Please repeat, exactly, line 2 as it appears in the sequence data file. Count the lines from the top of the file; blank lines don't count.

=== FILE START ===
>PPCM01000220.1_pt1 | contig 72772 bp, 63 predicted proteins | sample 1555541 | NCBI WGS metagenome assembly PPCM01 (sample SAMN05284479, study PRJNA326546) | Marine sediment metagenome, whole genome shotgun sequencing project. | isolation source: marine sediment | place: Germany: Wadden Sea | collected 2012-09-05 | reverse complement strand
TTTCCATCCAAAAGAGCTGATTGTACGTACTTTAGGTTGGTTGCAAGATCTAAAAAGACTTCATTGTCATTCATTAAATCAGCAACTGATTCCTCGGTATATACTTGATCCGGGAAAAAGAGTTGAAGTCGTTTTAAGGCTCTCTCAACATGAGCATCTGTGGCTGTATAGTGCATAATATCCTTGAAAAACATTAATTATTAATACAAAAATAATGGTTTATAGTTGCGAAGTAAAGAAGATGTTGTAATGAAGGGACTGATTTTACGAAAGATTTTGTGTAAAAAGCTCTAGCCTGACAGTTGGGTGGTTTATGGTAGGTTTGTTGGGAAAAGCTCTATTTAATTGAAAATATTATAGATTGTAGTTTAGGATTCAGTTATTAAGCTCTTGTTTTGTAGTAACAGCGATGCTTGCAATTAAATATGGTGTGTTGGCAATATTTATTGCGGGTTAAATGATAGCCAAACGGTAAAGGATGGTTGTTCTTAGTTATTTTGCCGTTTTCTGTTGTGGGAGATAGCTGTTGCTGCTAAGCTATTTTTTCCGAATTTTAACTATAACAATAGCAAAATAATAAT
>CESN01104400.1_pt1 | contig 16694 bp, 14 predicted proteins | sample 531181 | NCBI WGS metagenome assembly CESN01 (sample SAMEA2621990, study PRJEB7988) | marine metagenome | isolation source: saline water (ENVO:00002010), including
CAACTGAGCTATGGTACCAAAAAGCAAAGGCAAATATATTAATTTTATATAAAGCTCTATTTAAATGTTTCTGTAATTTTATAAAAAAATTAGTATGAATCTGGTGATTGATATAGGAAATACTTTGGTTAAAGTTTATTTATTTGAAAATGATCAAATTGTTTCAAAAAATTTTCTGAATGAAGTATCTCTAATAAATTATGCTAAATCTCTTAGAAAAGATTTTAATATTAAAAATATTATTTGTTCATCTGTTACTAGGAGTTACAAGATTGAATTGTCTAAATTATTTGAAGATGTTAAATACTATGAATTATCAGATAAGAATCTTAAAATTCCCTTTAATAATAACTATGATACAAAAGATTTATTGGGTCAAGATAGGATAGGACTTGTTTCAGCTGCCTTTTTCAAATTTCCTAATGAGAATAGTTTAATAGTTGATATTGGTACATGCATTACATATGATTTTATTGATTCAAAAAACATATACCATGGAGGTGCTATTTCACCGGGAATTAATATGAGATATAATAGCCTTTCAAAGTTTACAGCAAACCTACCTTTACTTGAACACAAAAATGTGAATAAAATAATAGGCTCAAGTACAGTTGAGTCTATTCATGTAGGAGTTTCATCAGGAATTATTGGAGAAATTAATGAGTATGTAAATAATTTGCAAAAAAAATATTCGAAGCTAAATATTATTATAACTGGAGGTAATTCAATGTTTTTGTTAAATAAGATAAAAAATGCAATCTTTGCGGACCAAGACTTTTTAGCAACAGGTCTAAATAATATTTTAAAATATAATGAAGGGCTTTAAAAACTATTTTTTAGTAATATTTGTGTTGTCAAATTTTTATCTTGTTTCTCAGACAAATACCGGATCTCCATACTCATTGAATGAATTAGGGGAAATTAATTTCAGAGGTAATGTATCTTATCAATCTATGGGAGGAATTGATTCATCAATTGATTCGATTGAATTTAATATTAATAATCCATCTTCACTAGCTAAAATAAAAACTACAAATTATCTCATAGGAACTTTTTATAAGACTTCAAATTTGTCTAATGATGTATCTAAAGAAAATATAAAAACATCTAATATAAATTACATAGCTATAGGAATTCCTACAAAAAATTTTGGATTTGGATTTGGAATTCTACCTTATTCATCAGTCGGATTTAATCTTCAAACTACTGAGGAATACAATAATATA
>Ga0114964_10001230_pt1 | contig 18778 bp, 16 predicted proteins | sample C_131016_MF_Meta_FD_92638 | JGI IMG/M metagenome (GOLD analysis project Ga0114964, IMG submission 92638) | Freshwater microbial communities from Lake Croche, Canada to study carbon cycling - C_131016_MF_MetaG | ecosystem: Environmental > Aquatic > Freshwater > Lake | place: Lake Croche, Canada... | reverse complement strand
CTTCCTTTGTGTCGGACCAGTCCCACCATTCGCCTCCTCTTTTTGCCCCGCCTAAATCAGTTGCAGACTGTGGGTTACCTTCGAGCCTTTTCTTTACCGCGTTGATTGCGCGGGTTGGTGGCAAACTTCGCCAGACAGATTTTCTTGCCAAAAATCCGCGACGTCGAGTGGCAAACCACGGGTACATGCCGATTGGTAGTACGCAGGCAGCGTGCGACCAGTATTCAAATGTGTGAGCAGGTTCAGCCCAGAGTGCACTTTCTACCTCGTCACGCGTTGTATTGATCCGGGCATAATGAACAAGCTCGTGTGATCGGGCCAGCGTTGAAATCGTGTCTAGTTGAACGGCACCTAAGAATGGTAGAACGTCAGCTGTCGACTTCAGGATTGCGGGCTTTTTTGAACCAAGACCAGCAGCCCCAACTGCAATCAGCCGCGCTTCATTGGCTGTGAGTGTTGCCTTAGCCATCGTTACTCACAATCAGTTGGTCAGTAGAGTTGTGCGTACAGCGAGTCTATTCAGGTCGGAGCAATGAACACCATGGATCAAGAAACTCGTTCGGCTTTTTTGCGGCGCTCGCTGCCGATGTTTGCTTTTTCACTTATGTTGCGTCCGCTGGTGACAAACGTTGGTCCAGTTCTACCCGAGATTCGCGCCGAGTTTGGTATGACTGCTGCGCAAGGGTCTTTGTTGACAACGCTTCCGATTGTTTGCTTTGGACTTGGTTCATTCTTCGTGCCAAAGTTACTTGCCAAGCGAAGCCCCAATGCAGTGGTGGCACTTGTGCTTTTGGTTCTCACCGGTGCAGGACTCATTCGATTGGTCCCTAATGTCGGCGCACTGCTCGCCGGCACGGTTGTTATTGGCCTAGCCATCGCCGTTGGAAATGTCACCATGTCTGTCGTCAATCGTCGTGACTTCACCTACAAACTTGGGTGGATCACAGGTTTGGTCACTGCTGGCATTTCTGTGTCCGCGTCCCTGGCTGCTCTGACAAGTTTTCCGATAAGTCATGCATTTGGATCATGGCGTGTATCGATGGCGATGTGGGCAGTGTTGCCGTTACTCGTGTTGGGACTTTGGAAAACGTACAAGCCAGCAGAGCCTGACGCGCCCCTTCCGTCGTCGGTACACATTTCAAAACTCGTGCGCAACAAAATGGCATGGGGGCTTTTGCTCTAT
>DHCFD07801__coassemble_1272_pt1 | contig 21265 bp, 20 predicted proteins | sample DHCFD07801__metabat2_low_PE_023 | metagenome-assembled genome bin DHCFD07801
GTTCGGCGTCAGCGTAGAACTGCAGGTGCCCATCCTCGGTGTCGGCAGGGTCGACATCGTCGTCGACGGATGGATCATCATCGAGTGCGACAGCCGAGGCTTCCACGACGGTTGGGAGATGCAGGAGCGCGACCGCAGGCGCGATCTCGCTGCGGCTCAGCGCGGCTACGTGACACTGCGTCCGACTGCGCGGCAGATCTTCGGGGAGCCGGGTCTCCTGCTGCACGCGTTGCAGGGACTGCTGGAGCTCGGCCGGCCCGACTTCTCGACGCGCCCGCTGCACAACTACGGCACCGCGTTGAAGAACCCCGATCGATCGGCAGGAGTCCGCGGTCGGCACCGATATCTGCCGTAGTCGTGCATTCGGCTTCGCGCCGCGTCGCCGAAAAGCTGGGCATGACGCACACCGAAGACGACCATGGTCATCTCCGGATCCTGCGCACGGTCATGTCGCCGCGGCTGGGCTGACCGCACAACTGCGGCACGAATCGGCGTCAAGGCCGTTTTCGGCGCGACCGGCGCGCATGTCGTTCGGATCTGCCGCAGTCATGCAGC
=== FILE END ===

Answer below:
TTTCCATCCAAAAGAGCTGATTGTACGTACTTTAGGTTGGTTGCAAGATCTAAAAAGACTTCATTGTCATTCATTAAATCAGCAACTGATTCCTCGGTATATACTTGATCCGGGAAAAAGAGTTGAAGTCGTTTTAAGGCTCTCTCAACATGAGCATCTGTGGCTGTATAGTGCATAATATCCTTGAAAAACATTAATTATTAATACAAAAATAATGGTTTATAGTTGCGAAGTAAAGAAGATGTTGTAATGAAGGGACTGATTTTACGAAAGATTTTGTGTAAAAAGCTCTAGCCTGACAGTTGGGTGGTTTATGGTAGGTTTGTTGGGAAAAGCTCTATTTAATTGAAAATATTATAGATTGTAGTTTAGGATTCAGTTATTAAGCTCTTGTTTTGTAGTAACAGCGATGCTTGCAATTAAATATGGTGTGTTGGCAATATTTATTGCGGGTTAAATGATAGCCAAACGGTAAAGGATGGTTGTTCTTAGTTATTTTGCCGTTTTCTGTTGTGGGAGATAGCTGTTGCTGCTAAGCTATTTTTTCCGAATTTTAACTATAACAATAGCAAAATAATAAT